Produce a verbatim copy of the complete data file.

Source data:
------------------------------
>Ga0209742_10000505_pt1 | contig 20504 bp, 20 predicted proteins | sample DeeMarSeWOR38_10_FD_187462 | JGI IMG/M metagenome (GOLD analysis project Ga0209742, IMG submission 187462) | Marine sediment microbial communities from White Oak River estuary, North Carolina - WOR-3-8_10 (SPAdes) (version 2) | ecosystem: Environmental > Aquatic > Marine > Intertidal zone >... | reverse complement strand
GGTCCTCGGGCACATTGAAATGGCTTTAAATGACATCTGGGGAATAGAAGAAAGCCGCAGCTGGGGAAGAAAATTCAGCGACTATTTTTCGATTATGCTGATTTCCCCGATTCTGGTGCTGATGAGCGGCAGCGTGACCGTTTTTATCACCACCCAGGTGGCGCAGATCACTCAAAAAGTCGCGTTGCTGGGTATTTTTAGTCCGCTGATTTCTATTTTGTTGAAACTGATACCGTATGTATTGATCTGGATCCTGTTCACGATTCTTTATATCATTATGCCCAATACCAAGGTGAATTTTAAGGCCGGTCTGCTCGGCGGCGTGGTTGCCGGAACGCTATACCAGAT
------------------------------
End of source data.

>Ga0209742_10000505_pt1 | contig 20504 bp, 20 predicted proteins | sample DeeMarSeWOR38_10_FD_187462 | JGI IMG/M metagenome (GOLD analysis project Ga0209742, IMG submission 187462) | Marine sediment microbial communities from White Oak River estuary, North Carolina - WOR-3-8_10 (SPAdes) (version 2) | ecosystem: Environmental > Aquatic > Marine > Intertidal zone >... | reverse complement strand
GGTCCTCGGGCACATTGAAATGGCTTTAAATGACATCTGGGGAATAGAAGAAAGCCGCAGCTGGGGAAGAAAATTCAGCGACTATTTTTCGATTATGCTGATTTCCCCGATTCTGGTGCTGATGAGCGGCAGCGTGACCGTTTTTATCACCACCCAGGTGGCGCAGATCACTCAAAAAGTCGCGTTGCTGGGTATTTTTAGTCCGCTGATTTCTATTTTGTTGAAACTGATACCGTATGTATTGATCTGGATCCTGTTCACGATTCTTTATATCATTATGCCCAATACCAAGGTGAATTTTAAGGCCGGTCTGCTCGGCGGCGTGGTTGCCGGAACGCTATACCAGAT